Proponents of marriage equality were understandably jubilant when the Supreme Court announced that it would rule on the legitimacy of same-sex nuptials. The willingness of the highest court in the land to take on gay marriage represents a victory for activists who have fought for years to acquire a right that all people should have: to enter into a culturally and legally-vital contract with a partner of their choice. Proposition 8 and the Defense of Marriage Act (DOMA) are unconstitutional and immoral, and liberals are rightfully calling for the Supreme Court to recognize them as such.
However, there are risks inherent in taking such a politically charged issue to the Supreme Court, some of which have been widely discussed in media coverage of the announcement, and others that have received less attention.
The most obvious danger is that the Supreme Court will issue a federal ruling against marriage equality, invalidating laws in the states where it is legal. Fortunately, this scenario is highly unlikely. A full-scale rejection of gay marriage would set off a high-profile legal clash between the federal government and the sates that have already approved gay marriage, further undermining the Supreme Court’s already abysmal reputation.
Conservative Chief Justice John Roberts’ decision to uphold Obamacare despite his personal position on the matter may to indicate that even what is perhaps the most ideological Supreme Court in history places some value on protecting its institutional legitimacy. The flip side of this is that a full endorsement of marriage equality nationwide is equally unlikely.
Most experts expect that the Supreme Court will rule narrowly, upholding gay marriage where it already exists, but leaving the door open for undecided states to deal with the thorny issue as they see fit. Such a ruling is bound to disappoint some who favor marriage equality.
However, judging by past precedent, a narrow ruling might ultimately be for the best. History bears out that judicial actions perceived as circumventing the will of the people can result in un-intended blowback.
Therefore, even the strongest proponents of marriage equality should think very carefully before endorsing a wide-reaching decision in favor of gay marriage. If the 20th century is any indication, controversial rulings are often detrimental to liberal causes. The most famous example is Roe v. Wade, often credited with sparking the culture wars as they are currently understood.
To be sure, the Berger Court’s decision accomplished a great deal of good, helping to mitigate the stigma associated with abortion and making it more easily accessible in pro-choice states.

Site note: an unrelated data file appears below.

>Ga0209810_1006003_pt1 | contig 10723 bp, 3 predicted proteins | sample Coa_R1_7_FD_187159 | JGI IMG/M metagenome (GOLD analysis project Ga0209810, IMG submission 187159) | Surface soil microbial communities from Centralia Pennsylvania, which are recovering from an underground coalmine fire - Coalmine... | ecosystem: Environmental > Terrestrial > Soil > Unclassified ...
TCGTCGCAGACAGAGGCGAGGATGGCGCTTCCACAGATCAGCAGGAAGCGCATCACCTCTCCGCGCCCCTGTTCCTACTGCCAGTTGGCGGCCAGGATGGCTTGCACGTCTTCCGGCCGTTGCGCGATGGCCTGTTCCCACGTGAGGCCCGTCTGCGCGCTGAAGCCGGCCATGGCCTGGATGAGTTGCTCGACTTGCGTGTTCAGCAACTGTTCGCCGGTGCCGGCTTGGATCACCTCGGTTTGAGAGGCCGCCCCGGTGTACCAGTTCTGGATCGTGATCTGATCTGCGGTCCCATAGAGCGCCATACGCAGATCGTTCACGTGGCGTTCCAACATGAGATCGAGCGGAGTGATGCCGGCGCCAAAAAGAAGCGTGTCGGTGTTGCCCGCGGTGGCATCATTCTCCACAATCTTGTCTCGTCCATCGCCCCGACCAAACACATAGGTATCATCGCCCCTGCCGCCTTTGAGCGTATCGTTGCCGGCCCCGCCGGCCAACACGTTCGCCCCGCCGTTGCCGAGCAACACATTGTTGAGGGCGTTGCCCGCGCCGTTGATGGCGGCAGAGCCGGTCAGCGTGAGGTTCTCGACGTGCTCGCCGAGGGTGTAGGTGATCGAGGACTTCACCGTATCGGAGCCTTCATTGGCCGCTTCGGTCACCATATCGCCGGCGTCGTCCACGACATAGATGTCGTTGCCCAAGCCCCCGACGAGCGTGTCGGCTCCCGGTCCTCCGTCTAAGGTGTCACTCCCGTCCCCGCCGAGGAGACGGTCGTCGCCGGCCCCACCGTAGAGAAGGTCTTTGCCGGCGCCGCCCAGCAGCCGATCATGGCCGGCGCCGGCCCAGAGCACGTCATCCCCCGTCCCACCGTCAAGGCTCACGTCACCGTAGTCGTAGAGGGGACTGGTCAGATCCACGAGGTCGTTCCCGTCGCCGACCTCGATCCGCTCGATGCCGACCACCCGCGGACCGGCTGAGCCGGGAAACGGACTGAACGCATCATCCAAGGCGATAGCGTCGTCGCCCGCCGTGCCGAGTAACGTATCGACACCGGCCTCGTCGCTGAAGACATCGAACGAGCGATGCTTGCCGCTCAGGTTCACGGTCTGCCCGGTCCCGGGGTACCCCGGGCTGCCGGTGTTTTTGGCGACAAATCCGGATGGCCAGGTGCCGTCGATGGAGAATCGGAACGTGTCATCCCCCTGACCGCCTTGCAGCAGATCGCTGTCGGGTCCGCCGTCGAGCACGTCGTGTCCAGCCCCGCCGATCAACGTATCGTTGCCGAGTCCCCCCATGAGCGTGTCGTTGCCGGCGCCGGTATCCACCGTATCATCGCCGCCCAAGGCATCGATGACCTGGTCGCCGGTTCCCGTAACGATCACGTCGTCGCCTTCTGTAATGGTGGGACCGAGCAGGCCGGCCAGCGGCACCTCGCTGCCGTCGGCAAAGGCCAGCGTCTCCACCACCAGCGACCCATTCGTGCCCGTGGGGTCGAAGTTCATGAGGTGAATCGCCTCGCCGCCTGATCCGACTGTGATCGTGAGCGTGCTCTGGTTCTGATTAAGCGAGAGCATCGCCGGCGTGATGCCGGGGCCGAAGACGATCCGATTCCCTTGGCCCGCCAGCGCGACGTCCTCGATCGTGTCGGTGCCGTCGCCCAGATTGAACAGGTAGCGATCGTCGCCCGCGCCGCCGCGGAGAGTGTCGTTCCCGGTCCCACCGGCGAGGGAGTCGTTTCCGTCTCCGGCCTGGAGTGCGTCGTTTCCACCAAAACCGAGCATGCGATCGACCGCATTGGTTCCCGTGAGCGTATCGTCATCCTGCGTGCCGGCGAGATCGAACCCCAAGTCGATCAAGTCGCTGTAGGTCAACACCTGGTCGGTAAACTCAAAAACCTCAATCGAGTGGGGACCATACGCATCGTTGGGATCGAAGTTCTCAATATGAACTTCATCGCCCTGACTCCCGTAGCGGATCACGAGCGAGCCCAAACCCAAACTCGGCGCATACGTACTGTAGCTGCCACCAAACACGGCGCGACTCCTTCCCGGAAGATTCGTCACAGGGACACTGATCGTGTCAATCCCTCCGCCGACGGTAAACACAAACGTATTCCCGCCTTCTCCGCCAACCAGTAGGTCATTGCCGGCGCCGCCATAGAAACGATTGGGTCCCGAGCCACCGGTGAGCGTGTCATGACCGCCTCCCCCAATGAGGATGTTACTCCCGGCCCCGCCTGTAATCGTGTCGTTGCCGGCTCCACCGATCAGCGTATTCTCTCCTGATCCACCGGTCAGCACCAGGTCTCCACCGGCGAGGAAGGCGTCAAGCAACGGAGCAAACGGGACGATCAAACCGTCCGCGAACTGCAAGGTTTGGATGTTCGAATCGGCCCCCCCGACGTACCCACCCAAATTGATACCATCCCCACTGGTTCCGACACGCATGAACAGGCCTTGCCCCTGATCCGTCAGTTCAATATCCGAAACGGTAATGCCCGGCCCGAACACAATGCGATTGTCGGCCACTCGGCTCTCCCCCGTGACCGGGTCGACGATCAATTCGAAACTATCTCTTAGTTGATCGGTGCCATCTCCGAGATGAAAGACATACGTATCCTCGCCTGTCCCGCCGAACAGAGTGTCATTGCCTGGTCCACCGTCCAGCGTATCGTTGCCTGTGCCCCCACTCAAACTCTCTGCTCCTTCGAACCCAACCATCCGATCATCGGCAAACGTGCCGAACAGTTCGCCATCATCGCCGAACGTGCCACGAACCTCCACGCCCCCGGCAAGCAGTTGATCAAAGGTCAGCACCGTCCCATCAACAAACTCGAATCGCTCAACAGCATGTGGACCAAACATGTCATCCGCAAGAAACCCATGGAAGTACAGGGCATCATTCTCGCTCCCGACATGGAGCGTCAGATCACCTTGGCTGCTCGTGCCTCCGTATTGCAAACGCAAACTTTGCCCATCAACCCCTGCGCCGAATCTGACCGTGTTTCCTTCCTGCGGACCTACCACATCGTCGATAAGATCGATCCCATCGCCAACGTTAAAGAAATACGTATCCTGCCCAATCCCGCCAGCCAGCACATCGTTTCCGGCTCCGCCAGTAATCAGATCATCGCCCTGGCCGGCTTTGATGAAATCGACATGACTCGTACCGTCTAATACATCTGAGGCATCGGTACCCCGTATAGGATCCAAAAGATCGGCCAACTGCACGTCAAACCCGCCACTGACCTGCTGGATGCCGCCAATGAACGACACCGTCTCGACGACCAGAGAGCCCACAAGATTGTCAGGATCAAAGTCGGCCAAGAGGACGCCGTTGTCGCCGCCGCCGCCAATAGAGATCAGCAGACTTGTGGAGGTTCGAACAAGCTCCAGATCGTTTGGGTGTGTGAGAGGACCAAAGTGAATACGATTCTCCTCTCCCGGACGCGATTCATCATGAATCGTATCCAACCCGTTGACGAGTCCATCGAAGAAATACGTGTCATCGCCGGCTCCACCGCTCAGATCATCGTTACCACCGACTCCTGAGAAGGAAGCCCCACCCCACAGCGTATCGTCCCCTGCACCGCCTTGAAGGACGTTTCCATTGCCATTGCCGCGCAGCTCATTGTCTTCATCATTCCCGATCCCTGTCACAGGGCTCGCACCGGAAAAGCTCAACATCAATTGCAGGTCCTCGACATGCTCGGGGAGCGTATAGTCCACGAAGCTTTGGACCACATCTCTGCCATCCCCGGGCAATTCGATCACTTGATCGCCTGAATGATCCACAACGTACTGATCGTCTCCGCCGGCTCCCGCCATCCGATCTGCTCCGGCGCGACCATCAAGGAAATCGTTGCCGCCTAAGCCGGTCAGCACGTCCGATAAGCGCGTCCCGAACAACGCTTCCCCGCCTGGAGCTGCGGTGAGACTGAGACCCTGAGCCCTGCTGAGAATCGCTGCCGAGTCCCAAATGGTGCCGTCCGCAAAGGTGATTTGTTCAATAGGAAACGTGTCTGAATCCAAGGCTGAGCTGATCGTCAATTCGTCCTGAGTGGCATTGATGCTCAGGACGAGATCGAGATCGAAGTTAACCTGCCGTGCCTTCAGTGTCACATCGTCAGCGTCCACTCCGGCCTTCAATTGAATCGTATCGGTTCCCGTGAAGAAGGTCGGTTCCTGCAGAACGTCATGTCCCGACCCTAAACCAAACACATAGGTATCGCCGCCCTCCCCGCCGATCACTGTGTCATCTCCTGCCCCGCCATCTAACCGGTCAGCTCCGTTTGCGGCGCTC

On the other hand, it served to provoke a reaction that has been at least as detrimental to women, sparking a robust “pro-life” movement. While it is safe to say that social conservatives pre-Roe were not supportive of a woman’s right to choose, abortion did not become a centerpiece of the G.O.P. agenda until the Supreme Court ruled in its favor, sparking allegations of “judicial activism” from the right.
Following Roe’s passage, a combination of opportunists and ideologues conspired to politicize the issue, setting in motion a radicalization of the Republican Party on social issues that has culminated in today’s political reality, in which opposition to abortion is a litmus test for virtually all Republicans who seek office (exceptions in blue states notwithstanding).
Citizens that never gave much thought to abortion pre-Roe suddenly felt as if their traditional way of life was under attack by pointy-headed liberals in Washington. In a sense, they were correct.
The right’s sudden elevation of abortion to the top of its agenda just so happened to coincide with an emerging narrative, long held by movement conservatives, but not the G.O.P. establishment, that “big government” poses a threat to individual liberty and that the primary role of politicians should be to hinder its operation. This paranoia helped form the glue that holds the modern Republican Party together.
Conservatives continue to cite Roe as a travesty, an example of government infringing on religious freedom. But in a sense, it was a tremendous gift, without which evangelical Christians and other religious fundamentalists, vital components of the G.O.P. constituency, may not have become politicized to the extent that they have.
Roe v. Wade, in conjunction with other judicial rulings and progressive government initiatives such as the Equal Rights Amendment (ERA), mobilized an army of religious zealots that have inflicted considerable damage to causes progressives hold dear.
A nationwide ratification of gay marriage risks giving new life to a social conservative movement that appears to be on the ropes. Recent statements from social conservatives like Todd “legitimate rape” Aikin and Richard Mourdock have done severe damage to the brand, revealing the so-called arbiters of traditional morality for what they are and, perhaps, playing a role in Obama’s electoral victory. All in all, there is something to be said for letting politicized social conservatism die a natural death.
With more Americans coming out in favor of same-sex marriage every year – particularly young people – it might be best to let history play out, even if it means waiting longer for gay marriage to be ratified on a state-by-state basis.
Let the die-hard defenders of “traditional morality” continue to alienate Americans with their mean-spirited bigotry while progressives focus on changing hearts and minds with the logic and righteousness of the argument, rather than relying on judicial decrees.
The Supreme Court should absolutely strike down the abominations that are Proposition 8 and the Defense of Marriage Act, but going beyond that could well prove counterproductive.